The Poetry of Les Murray

Les Murray, sometimes of this parish, features in this week’s New Yorker in a review article by Dan Chiasson. Chiasson picks up on Murray’s rage, which he thinks is the key to the poet’s work and is “what makes him so exasperating to read one minute and thrilling the next.” I get the feeling that Chiasson doesn’t quite know what to do with Murray, or where to put him. Murray’s range and “bluntness” can certainly be offputting. As Chiasson says “You need to be a little bit of a lunatic to bear the specific, outsized grudges Murray has borne through his sixties …”; he thinks Murray is “a cartoon hick in an overplayed idiom.” But there is admiration too, especially for the “new Murray” Chiasson detects in more recent poems:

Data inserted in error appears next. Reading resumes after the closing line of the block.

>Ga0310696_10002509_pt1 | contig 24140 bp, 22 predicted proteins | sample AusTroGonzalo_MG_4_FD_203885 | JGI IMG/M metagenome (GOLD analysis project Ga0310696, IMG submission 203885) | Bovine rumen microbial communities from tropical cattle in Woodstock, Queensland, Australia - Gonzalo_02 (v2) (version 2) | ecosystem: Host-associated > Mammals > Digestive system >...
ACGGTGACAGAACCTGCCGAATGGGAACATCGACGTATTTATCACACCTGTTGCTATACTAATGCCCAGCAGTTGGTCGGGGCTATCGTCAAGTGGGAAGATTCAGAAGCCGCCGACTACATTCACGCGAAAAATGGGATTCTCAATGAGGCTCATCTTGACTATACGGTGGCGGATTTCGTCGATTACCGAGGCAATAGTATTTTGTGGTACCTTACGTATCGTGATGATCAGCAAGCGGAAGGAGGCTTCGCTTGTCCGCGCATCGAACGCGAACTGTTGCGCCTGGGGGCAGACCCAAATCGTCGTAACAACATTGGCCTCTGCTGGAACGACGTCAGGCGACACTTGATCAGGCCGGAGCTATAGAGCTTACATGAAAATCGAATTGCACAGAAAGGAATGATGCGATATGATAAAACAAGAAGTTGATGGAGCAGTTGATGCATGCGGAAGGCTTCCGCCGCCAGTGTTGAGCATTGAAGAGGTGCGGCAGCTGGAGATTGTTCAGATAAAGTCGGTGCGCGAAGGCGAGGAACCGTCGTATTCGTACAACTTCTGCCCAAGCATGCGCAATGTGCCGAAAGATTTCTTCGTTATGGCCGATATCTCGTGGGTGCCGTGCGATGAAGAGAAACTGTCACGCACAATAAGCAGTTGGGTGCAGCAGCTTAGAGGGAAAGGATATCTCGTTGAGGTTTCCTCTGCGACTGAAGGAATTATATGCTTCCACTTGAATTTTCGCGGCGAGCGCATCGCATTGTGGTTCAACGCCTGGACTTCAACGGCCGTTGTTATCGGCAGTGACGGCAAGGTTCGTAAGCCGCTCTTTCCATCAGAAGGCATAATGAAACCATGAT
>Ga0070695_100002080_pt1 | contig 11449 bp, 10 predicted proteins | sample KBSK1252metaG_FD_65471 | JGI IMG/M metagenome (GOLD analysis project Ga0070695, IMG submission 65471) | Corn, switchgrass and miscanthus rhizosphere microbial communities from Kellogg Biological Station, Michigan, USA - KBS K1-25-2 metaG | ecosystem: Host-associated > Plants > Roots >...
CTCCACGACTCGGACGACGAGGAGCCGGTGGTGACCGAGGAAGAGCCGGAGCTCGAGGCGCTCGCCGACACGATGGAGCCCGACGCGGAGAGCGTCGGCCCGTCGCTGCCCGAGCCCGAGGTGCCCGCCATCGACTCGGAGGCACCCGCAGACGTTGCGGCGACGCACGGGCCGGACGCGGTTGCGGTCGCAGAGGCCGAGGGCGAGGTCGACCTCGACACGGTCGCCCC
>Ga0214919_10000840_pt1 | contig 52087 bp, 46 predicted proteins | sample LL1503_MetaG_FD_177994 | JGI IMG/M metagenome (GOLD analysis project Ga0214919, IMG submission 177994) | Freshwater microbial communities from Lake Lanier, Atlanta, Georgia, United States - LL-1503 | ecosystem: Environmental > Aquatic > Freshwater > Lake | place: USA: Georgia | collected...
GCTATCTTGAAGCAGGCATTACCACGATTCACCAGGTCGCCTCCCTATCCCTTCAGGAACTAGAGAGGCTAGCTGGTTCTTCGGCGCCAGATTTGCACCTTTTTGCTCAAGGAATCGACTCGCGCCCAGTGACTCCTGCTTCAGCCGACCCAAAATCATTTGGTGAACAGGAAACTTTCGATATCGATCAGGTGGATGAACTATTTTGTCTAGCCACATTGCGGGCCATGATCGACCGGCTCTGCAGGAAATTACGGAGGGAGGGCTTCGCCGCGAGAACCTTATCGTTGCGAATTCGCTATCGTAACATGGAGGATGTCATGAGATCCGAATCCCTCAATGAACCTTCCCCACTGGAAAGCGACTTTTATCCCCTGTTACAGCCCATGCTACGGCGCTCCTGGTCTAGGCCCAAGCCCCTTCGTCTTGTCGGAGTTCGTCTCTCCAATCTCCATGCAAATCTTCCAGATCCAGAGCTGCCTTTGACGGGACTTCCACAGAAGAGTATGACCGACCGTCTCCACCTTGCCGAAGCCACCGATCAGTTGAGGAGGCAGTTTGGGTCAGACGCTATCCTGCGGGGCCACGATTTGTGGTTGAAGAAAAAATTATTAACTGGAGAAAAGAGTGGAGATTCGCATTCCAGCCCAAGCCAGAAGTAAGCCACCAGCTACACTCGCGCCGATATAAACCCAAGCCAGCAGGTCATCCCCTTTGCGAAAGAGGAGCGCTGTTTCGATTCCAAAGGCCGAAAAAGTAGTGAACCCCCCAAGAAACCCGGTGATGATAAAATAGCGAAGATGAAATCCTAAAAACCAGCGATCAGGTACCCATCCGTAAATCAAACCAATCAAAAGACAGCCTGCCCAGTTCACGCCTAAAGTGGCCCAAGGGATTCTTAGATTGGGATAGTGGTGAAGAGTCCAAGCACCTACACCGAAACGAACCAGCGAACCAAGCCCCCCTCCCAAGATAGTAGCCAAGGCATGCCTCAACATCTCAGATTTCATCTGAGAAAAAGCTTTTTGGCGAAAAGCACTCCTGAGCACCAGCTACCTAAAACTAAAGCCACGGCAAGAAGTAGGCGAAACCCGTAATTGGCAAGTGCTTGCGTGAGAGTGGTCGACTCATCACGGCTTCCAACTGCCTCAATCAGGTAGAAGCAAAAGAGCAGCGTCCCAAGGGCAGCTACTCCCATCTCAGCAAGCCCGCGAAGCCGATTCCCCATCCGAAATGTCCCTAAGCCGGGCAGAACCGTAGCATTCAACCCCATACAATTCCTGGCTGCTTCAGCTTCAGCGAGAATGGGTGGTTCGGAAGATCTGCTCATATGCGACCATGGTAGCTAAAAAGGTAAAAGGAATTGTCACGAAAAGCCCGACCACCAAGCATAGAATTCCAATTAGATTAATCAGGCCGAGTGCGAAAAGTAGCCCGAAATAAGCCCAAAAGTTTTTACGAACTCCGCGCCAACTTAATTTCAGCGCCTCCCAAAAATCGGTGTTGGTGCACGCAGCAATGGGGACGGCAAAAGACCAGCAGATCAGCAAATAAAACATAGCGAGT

… like all mature poets, Murray knows and represents his own imaginative limitations, his best poems show empathy lagging a little behind the imagination. The thrill of reading Murray is seeing how the heart that feels will catch up with the eye that sees.

Here’s the link to the article.

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